Coding Guidelines in webMethods IS – Part I

Coding Guidelines in webMethods IS – Part I

Integration Server
Hello everybody and welcome back to wm-explorer. This post intends to be the start of a series on how to write good, easy to read, maintainable, performant (FLOW) code in webMethods Integration Server.   For those of you who liked the web services discussions we had in the last 2 posts (here and here), don't worry. The web services topics will come back to wm-explorer soon. We really cannot have too many discussions on what seems to be the preferred integration mean between applications.   It's the start of the year and this brings back in my mind different starts: of a project, of a task, of working with webMethods IS. And like in every start, a reasonable amount of work has to be invested in setup.   People starting with…
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Web Services – Headers and Handlers (Part II)

Web Services – Headers and Handlers (Part II)

Integration Server
Hi everybody and welcome back to wm-explorer. Wow. So it's 2018. I wanted to start this post with "It has been a year since my last post", but it's too early in the year for such cheesy jokes, right? Yeah, I thought so. The early 2000s seem so far away: no Facebook, no Instagram, Google was barely starting its dominance. Yet these were the years that marked the start of web services. So, without further ado, let's dive in into the second part of the "Web Services - Headers and Handlers" talk. If you did not catch the first part, I recommend checking it out here, before you start reading this blog post. But, if you are in a hurry and do not have time for that let me just sum…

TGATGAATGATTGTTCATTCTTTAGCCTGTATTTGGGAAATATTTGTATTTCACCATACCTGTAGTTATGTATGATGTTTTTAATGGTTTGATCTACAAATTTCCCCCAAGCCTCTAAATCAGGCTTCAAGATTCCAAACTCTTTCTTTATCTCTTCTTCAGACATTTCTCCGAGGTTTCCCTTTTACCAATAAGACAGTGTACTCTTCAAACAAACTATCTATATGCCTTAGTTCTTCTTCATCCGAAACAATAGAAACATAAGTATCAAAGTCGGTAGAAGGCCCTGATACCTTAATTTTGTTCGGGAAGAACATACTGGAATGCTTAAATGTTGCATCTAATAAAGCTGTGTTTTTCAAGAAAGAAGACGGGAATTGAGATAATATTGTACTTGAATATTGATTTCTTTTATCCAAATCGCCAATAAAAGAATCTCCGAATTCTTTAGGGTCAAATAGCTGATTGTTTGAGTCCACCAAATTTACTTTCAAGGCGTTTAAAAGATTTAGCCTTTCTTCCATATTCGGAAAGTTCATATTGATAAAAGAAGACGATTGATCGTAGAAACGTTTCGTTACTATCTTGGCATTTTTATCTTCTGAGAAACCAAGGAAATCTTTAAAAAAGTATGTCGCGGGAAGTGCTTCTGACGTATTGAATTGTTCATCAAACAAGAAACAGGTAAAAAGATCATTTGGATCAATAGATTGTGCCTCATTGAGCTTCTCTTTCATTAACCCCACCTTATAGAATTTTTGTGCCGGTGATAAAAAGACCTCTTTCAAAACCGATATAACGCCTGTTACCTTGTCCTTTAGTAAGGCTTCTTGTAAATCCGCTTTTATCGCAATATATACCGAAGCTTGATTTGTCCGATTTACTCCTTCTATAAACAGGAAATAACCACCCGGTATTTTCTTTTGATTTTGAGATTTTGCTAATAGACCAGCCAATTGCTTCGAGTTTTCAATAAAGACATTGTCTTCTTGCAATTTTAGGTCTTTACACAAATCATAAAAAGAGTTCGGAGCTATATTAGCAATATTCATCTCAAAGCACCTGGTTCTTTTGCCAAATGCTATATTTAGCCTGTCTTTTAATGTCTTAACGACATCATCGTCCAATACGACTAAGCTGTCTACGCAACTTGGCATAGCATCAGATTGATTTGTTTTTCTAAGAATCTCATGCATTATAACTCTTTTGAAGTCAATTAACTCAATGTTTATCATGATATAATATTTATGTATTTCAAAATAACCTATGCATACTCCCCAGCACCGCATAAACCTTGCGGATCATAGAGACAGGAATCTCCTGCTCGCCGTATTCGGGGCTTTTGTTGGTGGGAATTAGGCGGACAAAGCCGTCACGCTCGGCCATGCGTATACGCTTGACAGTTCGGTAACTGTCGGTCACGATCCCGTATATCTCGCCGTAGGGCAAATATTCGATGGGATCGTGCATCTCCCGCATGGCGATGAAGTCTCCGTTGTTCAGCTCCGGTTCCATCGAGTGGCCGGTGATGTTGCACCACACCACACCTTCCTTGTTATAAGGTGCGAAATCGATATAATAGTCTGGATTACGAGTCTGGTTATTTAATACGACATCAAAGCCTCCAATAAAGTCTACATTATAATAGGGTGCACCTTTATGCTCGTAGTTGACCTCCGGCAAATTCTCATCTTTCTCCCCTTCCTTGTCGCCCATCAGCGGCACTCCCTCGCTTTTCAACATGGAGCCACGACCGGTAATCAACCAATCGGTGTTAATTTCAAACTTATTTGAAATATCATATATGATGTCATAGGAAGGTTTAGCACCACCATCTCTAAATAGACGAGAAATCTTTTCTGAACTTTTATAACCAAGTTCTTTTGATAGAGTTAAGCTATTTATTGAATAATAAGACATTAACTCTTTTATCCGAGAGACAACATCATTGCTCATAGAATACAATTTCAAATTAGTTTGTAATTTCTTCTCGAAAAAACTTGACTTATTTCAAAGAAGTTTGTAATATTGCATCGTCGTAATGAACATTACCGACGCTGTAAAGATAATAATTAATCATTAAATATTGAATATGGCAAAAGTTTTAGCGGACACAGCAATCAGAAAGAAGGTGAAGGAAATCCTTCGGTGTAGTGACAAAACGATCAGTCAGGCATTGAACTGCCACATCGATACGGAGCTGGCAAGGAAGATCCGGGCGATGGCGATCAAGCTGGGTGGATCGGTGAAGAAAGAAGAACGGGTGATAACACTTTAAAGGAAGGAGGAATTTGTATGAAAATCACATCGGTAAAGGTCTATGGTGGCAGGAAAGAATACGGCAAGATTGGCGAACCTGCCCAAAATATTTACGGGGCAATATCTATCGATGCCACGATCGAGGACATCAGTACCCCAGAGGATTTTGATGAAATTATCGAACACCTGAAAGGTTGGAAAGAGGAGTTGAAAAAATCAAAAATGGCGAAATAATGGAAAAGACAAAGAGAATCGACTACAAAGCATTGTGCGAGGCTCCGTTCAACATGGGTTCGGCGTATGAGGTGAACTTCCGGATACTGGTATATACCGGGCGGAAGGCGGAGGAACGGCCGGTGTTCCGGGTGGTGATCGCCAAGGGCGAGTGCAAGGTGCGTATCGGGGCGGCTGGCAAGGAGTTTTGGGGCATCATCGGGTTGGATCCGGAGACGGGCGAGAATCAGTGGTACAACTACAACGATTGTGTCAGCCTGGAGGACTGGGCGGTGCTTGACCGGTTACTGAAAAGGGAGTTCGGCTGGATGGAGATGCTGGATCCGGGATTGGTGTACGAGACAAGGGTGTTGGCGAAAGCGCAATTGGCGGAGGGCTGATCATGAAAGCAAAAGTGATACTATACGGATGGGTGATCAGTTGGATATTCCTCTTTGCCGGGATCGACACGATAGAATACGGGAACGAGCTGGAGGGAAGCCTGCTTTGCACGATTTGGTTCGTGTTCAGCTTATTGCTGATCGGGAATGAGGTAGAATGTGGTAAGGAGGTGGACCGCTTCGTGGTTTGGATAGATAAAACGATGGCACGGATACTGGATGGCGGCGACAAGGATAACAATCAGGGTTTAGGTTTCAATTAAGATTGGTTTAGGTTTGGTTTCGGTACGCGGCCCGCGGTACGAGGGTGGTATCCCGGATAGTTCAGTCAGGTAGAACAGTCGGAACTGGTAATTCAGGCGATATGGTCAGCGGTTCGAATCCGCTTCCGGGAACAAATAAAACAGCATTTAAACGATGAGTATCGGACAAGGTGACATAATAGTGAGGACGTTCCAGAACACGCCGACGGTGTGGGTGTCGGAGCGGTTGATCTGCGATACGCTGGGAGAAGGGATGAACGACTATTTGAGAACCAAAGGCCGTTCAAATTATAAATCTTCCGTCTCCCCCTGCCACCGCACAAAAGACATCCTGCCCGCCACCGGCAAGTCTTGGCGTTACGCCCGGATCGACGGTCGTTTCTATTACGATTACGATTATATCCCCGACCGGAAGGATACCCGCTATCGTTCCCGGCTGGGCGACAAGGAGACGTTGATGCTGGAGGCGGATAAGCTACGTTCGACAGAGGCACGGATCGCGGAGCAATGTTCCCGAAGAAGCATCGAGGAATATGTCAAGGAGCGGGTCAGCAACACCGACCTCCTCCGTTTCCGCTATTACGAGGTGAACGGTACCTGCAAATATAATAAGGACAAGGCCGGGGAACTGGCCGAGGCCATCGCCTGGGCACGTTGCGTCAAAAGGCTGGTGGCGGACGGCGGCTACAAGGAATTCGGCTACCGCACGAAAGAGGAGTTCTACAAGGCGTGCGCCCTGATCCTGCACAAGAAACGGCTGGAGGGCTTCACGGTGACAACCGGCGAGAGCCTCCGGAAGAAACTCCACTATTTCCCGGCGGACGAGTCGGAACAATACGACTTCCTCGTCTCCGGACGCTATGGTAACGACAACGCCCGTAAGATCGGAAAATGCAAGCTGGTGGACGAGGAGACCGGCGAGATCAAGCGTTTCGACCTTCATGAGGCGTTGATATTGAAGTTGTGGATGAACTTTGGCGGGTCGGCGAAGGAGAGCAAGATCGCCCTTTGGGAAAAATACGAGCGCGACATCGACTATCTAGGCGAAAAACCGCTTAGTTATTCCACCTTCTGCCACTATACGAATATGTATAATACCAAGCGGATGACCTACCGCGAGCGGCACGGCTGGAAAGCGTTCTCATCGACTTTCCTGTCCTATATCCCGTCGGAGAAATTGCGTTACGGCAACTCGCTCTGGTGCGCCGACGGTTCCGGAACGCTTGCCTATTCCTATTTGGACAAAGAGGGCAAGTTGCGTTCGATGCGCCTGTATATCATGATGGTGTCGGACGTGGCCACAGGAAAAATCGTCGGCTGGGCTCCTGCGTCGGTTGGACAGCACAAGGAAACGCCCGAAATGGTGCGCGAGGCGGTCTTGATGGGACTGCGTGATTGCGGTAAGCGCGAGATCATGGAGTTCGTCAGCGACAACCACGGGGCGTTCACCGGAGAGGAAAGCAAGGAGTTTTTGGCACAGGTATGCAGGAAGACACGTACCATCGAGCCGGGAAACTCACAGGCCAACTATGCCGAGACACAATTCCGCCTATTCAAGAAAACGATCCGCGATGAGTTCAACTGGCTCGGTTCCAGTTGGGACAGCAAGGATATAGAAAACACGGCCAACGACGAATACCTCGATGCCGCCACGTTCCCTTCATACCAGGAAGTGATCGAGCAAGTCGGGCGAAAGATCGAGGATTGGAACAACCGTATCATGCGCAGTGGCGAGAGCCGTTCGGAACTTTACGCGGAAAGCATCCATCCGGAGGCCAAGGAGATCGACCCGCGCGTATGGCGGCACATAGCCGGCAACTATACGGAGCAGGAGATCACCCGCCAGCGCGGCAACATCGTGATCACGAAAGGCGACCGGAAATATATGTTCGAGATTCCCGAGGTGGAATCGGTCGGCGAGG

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Web Services – Headers and Handlers (Part I)

Web Services – Headers and Handlers (Part I)

Integration Server
Hello everybody and welcome to a new round of exploring.   The Christmas holidays (if you are celebrating) are just over so I thought it would be a good idea to talk about something that has also been around for a long time: web services. Obviously, they haven't been around as long as Christmas but I bet that you have to spend some time trying to remember when you first used web services. So, before we dive into the serious stuff, let’s check some interesting web services trivia: The standardization of the web services started in 2002 by W3C. The 3 major concepts from the initial specification are WSDL (Web Services Description Language), SOAP (Simple Object Access Protocol) and UDDI (Universal Description, Discovery, and Integration). Remember UDDI? Don’t worry. Very…
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